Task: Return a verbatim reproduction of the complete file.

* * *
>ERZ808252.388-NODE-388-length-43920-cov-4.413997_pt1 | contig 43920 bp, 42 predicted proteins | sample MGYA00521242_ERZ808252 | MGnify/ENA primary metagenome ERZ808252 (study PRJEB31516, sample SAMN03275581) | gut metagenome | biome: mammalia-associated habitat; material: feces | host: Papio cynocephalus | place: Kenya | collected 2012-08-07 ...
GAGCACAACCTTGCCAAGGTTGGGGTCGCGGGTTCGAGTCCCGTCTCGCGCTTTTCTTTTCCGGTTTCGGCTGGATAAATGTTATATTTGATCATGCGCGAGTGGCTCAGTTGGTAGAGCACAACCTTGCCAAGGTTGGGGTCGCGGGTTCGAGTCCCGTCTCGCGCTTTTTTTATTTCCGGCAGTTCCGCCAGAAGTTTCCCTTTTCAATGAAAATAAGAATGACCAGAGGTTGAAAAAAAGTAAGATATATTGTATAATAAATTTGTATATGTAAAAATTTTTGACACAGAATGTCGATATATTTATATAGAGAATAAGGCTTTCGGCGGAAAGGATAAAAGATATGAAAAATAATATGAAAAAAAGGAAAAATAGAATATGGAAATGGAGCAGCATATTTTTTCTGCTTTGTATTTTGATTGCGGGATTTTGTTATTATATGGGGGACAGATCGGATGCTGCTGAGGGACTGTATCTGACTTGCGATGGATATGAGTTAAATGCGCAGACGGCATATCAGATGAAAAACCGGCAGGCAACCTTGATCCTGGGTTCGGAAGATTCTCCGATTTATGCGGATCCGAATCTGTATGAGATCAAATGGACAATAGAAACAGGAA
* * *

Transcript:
>ERZ808252.388-NODE-388-length-43920-cov-4.413997_pt1 | contig 43920 bp, 42 predicted proteins | sample MGYA00521242_ERZ808252 | MGnify/ENA primary metagenome ERZ808252 (study PRJEB31516, sample SAMN03275581) | gut metagenome | biome: mammalia-associated habitat; material: feces | host: Papio cynocephalus | place: Kenya | collected 2012-08-07 ...
GAGCACAACCTTGCCAAGGTTGGGGTCGCGGGTTCGAGTCCCGTCTCGCGCTTTTCTTTTCCGGTTTCGGCTGGATAAATGTTATATTTGATCATGCGCGAGTGGCTCAGTTGGTAGAGCACAACCTTGCCAAGGTTGGGGTCGCGGGTTCGAGTCCCGTCTCGCGCTTTTTTTATTTCCGGCAGTTCCGCCAGAAGTTTCCCTTTTCAATGAAAATAAGAATGACCAGAGGTTGAAAAAAAGTAAGATATATTGTATAATAAATTTGTATATGTAAAAATTTTTGACACAGAATGTCGATATATTTATATAGAGAATAAGGCTTTCGGCGGAAAGGATAAAAGATATGAAAAATAATATGAAAAAAAGGAAAAATAGAATATGGAAATGGAGCAGCATATTTTTTCTGCTTTGTATTTTGATTGCGGGATTTTGTTATTATATGGGGGACAGATCGGATGCTGCTGAGGGACTGTATCTGACTTGCGATGGATATGAGTTAAATGCGCAGACGGCATATCAGATGAAAAACCGGCAGGCAACCTTGATCCTGGGTTCGGAAGATTCTCCGATTTATGCGGATCCGAATCTGTATGAGATCAAATGGACAATAGAAACAGGAA